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March 2, 2007 19:30 - Tor, The Anonymizer, Cracked?

Tor, the freeware development for anonymizing Internet viewing of websites, has been compromised by researchers in the U.S. Tor software enables the creation of networks of servers that can send traffic over many different routes, masking its original source.

The researchers, from the University of Colorado in Boulder, wrote on their Web site... "For example, law enforcement officers might use our techniques to cheaply and realistically track online predators," according to the paper. "The RIAA (Recording Industry Association of America) and other organizations might use our techniques to link Web or torrent requests to their corresponding requesters."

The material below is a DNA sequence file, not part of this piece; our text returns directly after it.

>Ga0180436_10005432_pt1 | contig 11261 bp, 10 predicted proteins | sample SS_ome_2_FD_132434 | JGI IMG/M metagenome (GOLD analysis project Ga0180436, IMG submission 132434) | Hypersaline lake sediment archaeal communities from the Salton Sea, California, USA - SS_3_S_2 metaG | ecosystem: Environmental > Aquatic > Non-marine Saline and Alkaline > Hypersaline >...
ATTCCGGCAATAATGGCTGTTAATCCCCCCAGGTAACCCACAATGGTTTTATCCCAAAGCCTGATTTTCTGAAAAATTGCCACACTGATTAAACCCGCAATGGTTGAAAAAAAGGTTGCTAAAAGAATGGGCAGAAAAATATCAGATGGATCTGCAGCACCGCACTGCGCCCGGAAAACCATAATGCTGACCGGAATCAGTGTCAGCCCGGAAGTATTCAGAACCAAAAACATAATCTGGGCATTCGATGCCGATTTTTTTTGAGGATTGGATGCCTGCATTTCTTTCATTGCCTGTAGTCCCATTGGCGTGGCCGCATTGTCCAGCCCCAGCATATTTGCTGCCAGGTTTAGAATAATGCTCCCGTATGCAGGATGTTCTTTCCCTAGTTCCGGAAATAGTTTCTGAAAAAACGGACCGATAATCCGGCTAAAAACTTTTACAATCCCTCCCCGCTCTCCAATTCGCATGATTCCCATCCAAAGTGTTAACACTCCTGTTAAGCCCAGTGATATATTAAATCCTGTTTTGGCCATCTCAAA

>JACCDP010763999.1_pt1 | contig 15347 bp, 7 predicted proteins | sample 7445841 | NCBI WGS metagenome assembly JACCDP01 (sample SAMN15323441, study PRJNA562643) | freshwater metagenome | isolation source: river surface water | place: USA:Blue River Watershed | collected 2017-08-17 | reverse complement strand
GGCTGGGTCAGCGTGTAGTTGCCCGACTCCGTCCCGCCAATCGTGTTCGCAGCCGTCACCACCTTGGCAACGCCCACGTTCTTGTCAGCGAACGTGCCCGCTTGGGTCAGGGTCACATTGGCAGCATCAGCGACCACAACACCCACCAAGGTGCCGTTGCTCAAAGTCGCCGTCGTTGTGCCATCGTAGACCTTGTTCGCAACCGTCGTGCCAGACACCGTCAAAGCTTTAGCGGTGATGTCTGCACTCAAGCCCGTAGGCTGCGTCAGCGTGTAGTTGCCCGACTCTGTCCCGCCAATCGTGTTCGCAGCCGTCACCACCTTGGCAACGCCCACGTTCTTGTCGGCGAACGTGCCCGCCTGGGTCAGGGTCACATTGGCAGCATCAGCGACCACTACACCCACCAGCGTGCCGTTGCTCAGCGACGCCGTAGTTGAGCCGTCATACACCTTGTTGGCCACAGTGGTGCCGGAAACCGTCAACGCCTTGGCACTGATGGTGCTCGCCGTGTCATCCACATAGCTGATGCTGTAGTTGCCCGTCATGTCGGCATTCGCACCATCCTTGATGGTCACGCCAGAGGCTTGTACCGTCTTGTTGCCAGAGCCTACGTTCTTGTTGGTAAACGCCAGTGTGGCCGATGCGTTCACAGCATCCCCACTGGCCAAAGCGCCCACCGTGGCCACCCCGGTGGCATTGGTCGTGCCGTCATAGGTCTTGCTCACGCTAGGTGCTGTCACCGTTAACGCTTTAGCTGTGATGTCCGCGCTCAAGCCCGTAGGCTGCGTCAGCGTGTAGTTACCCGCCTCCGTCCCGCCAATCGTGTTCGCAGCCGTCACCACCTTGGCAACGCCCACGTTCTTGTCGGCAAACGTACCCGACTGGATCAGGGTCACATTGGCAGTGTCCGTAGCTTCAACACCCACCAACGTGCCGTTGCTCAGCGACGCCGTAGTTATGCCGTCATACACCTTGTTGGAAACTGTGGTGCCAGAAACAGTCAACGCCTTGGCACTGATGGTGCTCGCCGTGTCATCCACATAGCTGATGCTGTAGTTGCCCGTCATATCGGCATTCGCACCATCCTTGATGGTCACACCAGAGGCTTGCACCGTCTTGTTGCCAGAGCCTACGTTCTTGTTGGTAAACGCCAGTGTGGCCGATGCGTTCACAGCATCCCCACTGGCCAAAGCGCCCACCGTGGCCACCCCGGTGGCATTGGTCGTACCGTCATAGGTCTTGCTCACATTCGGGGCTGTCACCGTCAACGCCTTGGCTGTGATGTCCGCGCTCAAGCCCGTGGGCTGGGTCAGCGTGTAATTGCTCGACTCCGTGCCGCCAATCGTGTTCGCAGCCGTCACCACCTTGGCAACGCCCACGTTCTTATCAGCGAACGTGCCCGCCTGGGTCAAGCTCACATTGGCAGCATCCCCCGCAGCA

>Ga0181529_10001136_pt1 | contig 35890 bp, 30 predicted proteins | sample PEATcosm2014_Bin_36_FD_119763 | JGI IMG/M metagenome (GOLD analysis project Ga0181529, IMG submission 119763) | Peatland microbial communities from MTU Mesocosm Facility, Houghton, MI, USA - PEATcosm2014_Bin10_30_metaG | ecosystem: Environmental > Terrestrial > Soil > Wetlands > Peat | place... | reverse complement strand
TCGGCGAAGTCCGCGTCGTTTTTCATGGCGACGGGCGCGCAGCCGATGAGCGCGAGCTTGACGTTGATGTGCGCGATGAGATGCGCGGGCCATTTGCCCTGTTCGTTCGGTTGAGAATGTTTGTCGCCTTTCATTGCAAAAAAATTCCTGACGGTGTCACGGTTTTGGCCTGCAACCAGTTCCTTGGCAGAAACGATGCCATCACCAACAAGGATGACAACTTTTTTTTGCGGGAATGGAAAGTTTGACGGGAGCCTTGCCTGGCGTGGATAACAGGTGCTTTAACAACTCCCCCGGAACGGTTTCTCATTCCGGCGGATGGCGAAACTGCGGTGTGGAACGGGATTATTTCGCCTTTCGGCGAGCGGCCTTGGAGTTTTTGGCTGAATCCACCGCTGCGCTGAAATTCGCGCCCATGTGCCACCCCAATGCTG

For the experiment, the researchers constructed their own isolated Tor network using 66 servers. They placed malicious servers within the network that were designed to draw a substantial portion of routing requests by misrepresenting their bandwidth capability.

Then the researchers used an algorithm to link the "path" of a Web site request. More than 46 percent of the time, the paths could be calculated, revealing the source of the traffic, the paper said.

But several attacks against Tor have been developed, wrote Shava Nerad, Tor's executive director, on the project's blog.

"We have never seen such an attack 'in the wild,' and we think it no more likely that this paper would make such an attack easier or more likely than it was a few years ago when another version of it was documented," Nerad wrote.

Tor admits that its software is still under development and is not guaranteed to be secure. If you want secure anonomyzing techniques, then I suggest you read my article, How To Choose Between Commercial And Free Proxy Anonymizers